Preventable delays include incorrect HS code labels on shipments, which can lead to products being pulled aside for customs inspections. In China, one preventable delay is Chinese New Year festivities, during which factories across the country shut for at least a week as workers head to their hometowns to celebrate the festival. Experienced importers usually do not plan any major orders around this lunar new year celebration, which usually falls in February

In China, one preventable delay is Chinese New Year

Non-preventable delays include sudden port strikes, shortages of raw materials, severe weather or natural disasters that can affect the transportation of goods.

Rule Number One of calculating lead time is: Be realistic, not optimistic.

 

How to protect yourself from delays

It is natural for manufacturers who want your business to promise to deliver your goods within your preferred lead time. But you will protect yourself from costly delays in delivery if you make your desired lead time clear to your supplier from the very beginning, and also incorporate it into your manufacturing contract. This contract, which will legally bind your supplier to deliver the goods to you by the mutually agreed upon time frame, could also have a clause that defines penalties for delayed or late shipments. When suppliers know that lead time will be incorporated into contracts, they are more likely to quote a realistic lead time to you, which will help you plan your inventory better.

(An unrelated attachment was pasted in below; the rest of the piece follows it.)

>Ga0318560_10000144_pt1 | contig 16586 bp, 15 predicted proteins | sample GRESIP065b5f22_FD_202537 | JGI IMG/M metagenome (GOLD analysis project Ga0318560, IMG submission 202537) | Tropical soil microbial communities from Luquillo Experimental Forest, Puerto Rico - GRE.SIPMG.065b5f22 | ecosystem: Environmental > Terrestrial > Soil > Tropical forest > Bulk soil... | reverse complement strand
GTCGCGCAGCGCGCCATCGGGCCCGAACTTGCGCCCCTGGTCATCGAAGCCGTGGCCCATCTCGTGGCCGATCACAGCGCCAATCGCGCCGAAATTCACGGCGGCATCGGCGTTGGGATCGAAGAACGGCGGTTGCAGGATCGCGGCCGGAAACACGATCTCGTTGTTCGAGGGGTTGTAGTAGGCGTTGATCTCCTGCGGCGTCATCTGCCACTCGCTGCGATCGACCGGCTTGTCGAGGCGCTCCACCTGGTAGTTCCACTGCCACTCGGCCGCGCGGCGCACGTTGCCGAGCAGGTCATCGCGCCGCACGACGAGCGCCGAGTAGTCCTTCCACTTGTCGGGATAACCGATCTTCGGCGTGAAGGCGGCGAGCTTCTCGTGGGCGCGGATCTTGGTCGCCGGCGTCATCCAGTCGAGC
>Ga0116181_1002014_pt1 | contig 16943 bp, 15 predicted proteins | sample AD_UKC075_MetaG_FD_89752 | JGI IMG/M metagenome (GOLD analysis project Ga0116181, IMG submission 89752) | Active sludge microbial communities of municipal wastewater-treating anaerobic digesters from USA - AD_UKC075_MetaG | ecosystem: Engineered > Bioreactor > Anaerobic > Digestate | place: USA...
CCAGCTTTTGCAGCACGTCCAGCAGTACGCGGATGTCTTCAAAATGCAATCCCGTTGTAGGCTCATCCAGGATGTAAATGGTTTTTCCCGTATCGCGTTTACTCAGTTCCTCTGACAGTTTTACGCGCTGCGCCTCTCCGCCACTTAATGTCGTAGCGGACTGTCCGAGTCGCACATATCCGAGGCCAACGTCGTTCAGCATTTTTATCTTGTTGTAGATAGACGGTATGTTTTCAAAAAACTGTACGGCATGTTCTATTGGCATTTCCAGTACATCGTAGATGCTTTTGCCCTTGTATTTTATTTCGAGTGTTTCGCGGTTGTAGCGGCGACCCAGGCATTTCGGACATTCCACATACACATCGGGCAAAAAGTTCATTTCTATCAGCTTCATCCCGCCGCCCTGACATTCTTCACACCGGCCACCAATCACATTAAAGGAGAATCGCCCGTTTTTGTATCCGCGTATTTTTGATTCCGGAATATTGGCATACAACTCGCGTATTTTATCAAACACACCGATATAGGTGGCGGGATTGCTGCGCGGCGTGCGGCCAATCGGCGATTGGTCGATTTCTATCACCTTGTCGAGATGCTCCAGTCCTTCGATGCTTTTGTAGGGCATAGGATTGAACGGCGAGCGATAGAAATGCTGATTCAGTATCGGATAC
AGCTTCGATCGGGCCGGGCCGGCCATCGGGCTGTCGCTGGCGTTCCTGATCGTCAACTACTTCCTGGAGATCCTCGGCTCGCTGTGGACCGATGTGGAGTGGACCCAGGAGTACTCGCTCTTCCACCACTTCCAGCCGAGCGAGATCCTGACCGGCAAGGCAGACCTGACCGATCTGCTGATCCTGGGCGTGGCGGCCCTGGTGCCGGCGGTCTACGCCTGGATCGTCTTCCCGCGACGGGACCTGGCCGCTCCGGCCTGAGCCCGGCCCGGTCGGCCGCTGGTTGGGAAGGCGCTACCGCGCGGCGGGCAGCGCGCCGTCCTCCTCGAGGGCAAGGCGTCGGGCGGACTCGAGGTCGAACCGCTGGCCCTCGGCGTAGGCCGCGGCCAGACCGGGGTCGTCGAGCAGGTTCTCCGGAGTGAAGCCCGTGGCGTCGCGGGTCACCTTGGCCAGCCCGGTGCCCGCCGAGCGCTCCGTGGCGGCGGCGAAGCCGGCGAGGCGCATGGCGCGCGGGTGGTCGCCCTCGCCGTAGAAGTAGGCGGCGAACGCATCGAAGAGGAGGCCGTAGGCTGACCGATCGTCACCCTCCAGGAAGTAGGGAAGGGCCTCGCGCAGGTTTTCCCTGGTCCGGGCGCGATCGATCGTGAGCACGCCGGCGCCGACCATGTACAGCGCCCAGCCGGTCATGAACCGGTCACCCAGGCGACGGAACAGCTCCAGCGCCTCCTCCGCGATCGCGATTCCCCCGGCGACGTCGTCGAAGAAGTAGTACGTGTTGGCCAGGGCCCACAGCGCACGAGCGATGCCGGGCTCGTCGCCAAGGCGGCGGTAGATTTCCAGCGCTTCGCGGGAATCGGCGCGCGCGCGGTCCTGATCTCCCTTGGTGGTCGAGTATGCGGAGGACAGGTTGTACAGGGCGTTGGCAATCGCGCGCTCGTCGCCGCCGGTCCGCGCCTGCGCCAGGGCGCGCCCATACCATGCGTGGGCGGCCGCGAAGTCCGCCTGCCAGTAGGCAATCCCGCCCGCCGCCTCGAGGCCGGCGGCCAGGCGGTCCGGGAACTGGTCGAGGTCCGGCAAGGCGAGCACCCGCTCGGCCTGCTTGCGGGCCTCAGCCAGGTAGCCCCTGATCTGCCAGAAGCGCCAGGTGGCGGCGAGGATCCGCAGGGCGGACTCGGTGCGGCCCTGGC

Inserting the lead time into the manufacturing agreement will also ensure that the supplier doesn’t push your order down on its list of priorities just because a bigger or more valuable customer places an order that is needed in a hurry.

It is common to see delays in lead time for various reasons. This is why, while drafting quotes for our clients, we at Sourcing Allies account for them by adding a few days to the lead time we present to our clients. This ensures any delays will not play havoc with their internal planning regarding stocks. We reduce this time buffer if we have worked with the supplier before and know they are reliable. If the product needs tooling, we might add an extra 10 days onto its optimal lead time.

In my opinion, if it is particularly critical that the consignment reaches you on time (perhaps it is needed for an event or exhibition and will be useless if it doesn’t make it by then), you could also specify in the agreement the date by when the consignment must reach the port. This is because if consignments are late at the port even by just a day, the overall delay could stretch to a week because once a consignment misses sailing day, your shipment will not move until the next sailing day, which is usually a week away.

Sometimes, when clients build a relationship of trust with their suppliers and are repeat customers, they even share their sales data with them so that the supplier can anticipate orders and make arrangements for it (such as ordering the raw materials) even before you formally place the order with them. This too can considerably reduce lead time.